With Mode Python Notebooks, all of that setup and hosting is taken care of for you. If you’re using Mode to query an existing database, there’s a tab for a Python Notebook. You can open it up and the query results table will be automatically populated. And after generating plots, time series analysis, summary statistics, etc., in the Notebook, it’s easy to curate the results into an instantly shareable report anyone can re-run. Moreover, you don’t have to run it on your local machine, which saves your computer’s processing power and memory. Finally, setting it all up is as easy as setting up a database connection.

Thanks for your time, Benn!

If you’re interested in learning how to run data analysis in Python, check out Mode’s new Python tutorial. And, if you’re a Segment customer looking to run Python scripts on your event and cloud app data check out Mode Python Notebooks.

Calvin French-Owen on May 16th 2016

Since Segment’s first launch in 2012, we’ve used queues everywhere. Our API queues messages immediately. Our workers communicate by consuming from one queue and then publishing to another. It’s given us a ton of leeway when it comes to dealing with sudden batches of events or ensuring fault tolerance between services.

We first started out with RabbitMQ, and a single Rabbit instance handled all of our pubsub. Rabbit had lot of nice tooling around message delivery, but it turned out to be really tough to cluster and scale as we grew. It didn’t help that our client library was a bit of a mess, and frequently dropped messages (anytime you have to do a seven-way handshake for a protocol that’s not TLS… maybe re-think the tech you’re using).

So in January 2014, we started the search for a new queue. We evaluated a few different systems: DarnerRedisKestrel, and Kafka (more on that later). Each queue had different delivery guarantees, but none of them seemed both scalable and operationally simple. And that’s when NSQ entered the picture… and it’s worked like a charm.

As of today, we’ve pushed 750 billion messages through NSQ, and we’re adding around 150,000 more every second.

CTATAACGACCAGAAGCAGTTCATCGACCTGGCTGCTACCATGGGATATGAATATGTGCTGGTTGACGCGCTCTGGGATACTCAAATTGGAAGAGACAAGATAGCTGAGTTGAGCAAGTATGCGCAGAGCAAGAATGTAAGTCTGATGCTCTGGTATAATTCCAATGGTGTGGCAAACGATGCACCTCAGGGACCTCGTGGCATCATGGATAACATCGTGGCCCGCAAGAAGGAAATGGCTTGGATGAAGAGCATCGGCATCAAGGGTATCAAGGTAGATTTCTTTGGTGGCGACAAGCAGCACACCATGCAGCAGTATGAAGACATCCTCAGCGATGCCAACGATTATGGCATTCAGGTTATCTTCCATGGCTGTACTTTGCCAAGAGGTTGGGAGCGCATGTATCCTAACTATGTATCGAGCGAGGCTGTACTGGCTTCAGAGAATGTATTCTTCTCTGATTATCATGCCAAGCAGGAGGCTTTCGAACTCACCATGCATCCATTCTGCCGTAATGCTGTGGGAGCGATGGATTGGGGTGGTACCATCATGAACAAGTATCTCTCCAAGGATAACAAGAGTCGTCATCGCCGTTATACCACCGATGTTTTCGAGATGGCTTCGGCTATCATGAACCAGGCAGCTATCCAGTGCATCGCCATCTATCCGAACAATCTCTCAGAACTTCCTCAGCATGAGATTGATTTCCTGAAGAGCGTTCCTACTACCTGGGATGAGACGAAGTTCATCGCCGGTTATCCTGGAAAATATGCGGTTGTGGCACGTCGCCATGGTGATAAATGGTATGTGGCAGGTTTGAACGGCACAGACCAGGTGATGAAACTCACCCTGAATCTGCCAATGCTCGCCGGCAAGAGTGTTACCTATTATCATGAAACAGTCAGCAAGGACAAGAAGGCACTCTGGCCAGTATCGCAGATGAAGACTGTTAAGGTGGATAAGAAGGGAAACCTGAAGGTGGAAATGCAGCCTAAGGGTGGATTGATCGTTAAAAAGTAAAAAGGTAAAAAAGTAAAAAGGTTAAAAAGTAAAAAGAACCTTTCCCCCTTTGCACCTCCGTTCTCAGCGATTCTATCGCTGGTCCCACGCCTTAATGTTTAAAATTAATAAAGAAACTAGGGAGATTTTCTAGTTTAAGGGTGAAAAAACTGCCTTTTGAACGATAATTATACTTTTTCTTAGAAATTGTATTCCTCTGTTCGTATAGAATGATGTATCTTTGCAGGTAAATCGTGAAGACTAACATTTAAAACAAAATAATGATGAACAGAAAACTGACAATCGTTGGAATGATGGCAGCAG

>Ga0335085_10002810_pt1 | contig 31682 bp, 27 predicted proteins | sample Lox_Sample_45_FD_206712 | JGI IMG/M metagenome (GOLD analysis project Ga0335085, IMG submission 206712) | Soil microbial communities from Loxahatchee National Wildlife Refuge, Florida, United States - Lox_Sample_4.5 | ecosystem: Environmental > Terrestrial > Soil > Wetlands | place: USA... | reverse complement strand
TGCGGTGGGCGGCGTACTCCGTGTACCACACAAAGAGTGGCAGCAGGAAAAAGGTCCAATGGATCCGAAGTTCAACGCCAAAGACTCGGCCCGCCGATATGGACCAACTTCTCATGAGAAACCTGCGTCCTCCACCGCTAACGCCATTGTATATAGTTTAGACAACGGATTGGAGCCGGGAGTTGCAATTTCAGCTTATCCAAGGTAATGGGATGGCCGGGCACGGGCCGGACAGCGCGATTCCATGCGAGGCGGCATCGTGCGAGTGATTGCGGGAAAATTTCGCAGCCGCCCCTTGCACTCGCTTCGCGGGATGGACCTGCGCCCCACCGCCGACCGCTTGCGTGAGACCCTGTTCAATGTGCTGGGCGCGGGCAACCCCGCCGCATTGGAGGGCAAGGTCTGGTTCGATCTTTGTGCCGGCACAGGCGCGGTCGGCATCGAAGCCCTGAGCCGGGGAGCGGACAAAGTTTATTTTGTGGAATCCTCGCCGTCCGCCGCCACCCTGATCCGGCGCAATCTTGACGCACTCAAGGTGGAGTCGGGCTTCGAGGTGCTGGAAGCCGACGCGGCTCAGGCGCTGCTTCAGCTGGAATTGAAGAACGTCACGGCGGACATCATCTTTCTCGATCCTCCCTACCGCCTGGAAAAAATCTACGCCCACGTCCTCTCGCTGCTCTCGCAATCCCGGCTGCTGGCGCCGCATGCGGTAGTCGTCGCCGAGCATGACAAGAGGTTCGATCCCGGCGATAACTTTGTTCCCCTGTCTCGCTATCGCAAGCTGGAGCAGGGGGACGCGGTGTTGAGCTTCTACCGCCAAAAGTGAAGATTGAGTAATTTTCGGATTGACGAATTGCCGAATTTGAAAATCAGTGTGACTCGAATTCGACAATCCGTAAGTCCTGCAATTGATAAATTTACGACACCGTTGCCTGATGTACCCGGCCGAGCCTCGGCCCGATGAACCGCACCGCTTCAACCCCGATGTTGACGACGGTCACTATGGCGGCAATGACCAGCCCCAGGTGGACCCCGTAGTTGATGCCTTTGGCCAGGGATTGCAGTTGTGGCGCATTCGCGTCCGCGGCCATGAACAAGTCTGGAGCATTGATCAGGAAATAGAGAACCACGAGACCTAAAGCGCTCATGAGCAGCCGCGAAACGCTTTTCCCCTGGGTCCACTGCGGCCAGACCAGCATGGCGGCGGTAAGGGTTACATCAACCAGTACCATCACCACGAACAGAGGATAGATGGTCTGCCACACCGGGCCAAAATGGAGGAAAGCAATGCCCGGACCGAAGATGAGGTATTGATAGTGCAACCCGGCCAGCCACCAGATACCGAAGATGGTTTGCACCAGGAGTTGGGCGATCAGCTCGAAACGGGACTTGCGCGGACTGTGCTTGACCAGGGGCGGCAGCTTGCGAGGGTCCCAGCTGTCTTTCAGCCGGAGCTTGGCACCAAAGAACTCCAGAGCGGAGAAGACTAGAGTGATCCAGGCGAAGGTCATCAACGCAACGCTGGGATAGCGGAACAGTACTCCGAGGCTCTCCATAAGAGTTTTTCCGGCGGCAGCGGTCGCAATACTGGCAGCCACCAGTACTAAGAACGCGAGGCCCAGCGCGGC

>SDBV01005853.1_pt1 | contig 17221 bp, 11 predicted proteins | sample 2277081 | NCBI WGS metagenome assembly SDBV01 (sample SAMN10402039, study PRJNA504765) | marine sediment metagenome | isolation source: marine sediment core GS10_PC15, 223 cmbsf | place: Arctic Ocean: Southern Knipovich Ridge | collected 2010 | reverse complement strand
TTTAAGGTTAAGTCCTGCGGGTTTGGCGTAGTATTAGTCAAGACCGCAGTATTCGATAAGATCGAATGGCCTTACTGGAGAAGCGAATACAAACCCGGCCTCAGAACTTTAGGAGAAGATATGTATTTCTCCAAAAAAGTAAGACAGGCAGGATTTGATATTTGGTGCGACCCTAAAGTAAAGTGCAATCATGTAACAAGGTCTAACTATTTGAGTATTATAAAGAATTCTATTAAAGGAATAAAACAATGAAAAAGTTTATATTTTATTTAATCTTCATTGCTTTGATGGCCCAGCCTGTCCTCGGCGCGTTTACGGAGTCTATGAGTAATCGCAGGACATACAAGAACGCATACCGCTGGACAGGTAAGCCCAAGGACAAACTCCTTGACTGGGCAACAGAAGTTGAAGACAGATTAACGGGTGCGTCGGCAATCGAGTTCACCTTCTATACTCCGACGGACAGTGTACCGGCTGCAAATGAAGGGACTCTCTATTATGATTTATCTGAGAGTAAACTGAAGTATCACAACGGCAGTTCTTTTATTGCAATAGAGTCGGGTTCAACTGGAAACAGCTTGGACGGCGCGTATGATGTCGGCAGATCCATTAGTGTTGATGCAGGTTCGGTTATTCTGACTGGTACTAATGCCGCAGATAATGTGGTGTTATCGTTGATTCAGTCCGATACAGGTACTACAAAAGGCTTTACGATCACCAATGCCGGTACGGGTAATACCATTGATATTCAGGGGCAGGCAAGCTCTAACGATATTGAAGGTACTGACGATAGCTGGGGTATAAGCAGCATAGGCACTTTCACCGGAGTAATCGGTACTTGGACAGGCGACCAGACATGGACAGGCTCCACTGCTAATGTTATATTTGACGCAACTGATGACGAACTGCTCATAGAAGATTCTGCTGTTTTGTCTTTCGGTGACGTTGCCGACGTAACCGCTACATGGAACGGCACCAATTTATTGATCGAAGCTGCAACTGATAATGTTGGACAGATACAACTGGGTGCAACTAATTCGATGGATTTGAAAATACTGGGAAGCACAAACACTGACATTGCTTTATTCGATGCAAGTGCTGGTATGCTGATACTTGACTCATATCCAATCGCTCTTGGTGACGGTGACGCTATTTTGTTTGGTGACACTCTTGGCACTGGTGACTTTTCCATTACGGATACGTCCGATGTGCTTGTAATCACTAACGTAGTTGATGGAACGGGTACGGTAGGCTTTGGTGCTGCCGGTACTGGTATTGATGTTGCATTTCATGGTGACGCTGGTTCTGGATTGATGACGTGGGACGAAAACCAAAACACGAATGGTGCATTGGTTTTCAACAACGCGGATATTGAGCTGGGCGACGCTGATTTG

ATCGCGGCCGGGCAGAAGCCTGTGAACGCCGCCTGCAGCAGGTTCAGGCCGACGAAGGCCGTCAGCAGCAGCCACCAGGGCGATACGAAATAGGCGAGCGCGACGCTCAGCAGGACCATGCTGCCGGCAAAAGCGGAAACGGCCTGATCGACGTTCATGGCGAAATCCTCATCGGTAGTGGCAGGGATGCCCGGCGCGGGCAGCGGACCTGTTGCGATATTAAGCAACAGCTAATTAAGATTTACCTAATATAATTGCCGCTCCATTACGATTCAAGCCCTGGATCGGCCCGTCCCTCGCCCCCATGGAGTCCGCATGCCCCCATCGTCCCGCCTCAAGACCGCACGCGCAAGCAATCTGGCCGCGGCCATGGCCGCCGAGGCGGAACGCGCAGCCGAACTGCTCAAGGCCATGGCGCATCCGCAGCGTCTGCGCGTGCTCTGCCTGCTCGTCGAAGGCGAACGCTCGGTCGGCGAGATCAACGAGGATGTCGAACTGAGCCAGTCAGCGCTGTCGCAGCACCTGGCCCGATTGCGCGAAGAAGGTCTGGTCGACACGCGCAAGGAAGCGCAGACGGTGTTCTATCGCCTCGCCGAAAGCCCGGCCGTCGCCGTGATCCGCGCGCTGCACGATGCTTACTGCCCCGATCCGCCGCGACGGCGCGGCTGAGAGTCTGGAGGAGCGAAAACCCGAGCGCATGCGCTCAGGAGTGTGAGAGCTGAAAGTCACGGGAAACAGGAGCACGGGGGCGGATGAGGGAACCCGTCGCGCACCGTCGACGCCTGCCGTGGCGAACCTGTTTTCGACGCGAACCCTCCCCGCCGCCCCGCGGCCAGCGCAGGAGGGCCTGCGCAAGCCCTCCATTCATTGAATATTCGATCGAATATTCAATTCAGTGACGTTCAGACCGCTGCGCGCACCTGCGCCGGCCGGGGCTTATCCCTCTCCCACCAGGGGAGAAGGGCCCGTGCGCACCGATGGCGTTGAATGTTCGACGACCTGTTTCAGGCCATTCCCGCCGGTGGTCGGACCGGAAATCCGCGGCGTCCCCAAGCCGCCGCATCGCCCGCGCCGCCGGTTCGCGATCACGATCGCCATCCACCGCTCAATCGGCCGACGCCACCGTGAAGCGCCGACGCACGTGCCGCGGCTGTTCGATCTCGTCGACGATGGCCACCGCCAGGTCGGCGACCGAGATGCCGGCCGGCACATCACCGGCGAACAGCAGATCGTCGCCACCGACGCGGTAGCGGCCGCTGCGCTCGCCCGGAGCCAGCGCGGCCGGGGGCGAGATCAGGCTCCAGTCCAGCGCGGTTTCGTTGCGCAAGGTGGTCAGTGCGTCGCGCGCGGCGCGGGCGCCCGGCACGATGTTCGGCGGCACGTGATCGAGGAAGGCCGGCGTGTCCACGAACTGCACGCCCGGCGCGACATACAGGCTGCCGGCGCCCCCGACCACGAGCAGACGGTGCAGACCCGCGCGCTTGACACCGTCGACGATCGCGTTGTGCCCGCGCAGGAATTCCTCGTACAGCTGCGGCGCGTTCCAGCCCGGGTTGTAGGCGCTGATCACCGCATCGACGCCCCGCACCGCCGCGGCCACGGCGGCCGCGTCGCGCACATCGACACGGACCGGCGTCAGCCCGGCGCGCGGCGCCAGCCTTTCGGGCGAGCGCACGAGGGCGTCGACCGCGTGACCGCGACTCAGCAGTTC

Core Concepts

Before discussing how NSQ works in practice, it’s worth understanding how the queue is architected. The design is so simple, it can be understood with only a few core concepts:

topics - a topic is the logical key where a program publishes messages. Topics are created when programs first publish to them.

channels - channels group related consumers and load balance between them–channels are the “queues” in a sense. Every time a publisher sends a message to a topic, that message is copied into each channel that consumes from it. Consumers will read messages from a particular channel and actually create the channel on the first subscription. Channels will queue messages (first in memory, and spill over to disk) if no consumers are reading from them.

messages - messages form the backbone of our data flow. Consumers can choose to finish messages, indicating they were processed normally, or requeue them to be delivered later. Each message contains a count for the number of delivery attempts. Clients should discard messages which pass a certain threshold of deliveries or handle them out of band.

NSQ also runs two programs during operation:

nsqd - the nsqd daemon is the core part of NSQ. It’s a standalone binary that listens for incoming messages on a single port. Each nsqd node operates independently and doesn’t share any state. When a node boots up, it registers with a set of nsqlookupd nodes and broadcasts which topics and channels are stored on the node.

Clients can publish or read from the nsqd daemon. Typically publishers will publish to a single, local nsqd. Consumers read remotely from the connected set of nsqd nodes with that topic. If you don’t care about adding more nodes dynamically, you can run nsqds standalone.